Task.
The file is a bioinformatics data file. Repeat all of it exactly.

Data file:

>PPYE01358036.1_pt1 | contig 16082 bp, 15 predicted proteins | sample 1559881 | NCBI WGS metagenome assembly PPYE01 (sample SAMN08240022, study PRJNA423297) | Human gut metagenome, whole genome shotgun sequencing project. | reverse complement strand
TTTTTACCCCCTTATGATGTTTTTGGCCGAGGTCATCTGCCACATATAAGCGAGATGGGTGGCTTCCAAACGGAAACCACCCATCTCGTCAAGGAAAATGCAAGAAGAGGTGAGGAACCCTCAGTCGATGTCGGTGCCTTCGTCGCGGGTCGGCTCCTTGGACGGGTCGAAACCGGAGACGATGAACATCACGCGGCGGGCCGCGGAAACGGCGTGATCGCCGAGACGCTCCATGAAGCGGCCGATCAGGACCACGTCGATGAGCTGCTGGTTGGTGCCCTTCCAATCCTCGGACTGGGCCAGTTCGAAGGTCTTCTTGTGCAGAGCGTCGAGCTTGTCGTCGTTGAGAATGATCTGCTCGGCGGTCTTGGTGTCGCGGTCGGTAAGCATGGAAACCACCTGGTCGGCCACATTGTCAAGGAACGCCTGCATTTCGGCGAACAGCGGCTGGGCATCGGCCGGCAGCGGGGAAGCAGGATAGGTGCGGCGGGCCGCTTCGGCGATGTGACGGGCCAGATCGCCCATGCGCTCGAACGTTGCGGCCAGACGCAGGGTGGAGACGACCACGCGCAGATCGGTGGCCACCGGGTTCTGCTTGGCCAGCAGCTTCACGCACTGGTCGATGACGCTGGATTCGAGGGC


>PPYE01358036.1_pt1 | contig 16082 bp, 15 predicted proteins | sample 1559881 | NCBI WGS metagenome assembly PPYE01 (sample SAMN08240022, study PRJNA423297) | Human gut metagenome, whole genome shotgun sequencing project. | reverse complement strand
TTTTTACCCCCTTATGATGTTTTTGGCCGAGGTCATCTGCCACATATAAGCGAGATGGGTGGCTTCCAAACGGAAACCACCCATCTCGTCAAGGAAAATGCAAGAAGAGGTGAGGAACCCTCAGTCGATGTCGGTGCCTTCGTCGCGGGTCGGCTCCTTGGACGGGTCGAAACCGGAGACGATGAACATCACGCGGCGGGCCGCGGAAACGGCGTGATCGCCGAGACGCTCCATGAAGCGGCCGATCAGGACCACGTCGATGAGCTGCTGGTTGGTGCCCTTCCAATCCTCGGACTGGGCCAGTTCGAAGGTCTTCTTGTGCAGAGCGTCGAGCTTGTCGTCGTTGAGAATGATCTGCTCGGCGGTCTTGGTGTCGCGGTCGGTAAGCATGGAAACCACCTGGTCGGCCACATTGTCAAGGAACGCCTGCATTTCGGCGAACAGCGGCTGGGCATCGGCCGGCAGCGGGGAAGCAGGATAGGTGCGGCGGGCCGCTTCGGCGATGTGACGGGCCAGATCGCCCATGCGCTCGAACGTTGCGGCCAGACGCAGGGTGGAGACGACCACGCGCAGATCGGTGGCCACCGGGTTCTGCTTGGCCAGCAGCTTCACGCACTGGTCGATGACGCTGGATTCGAGGGC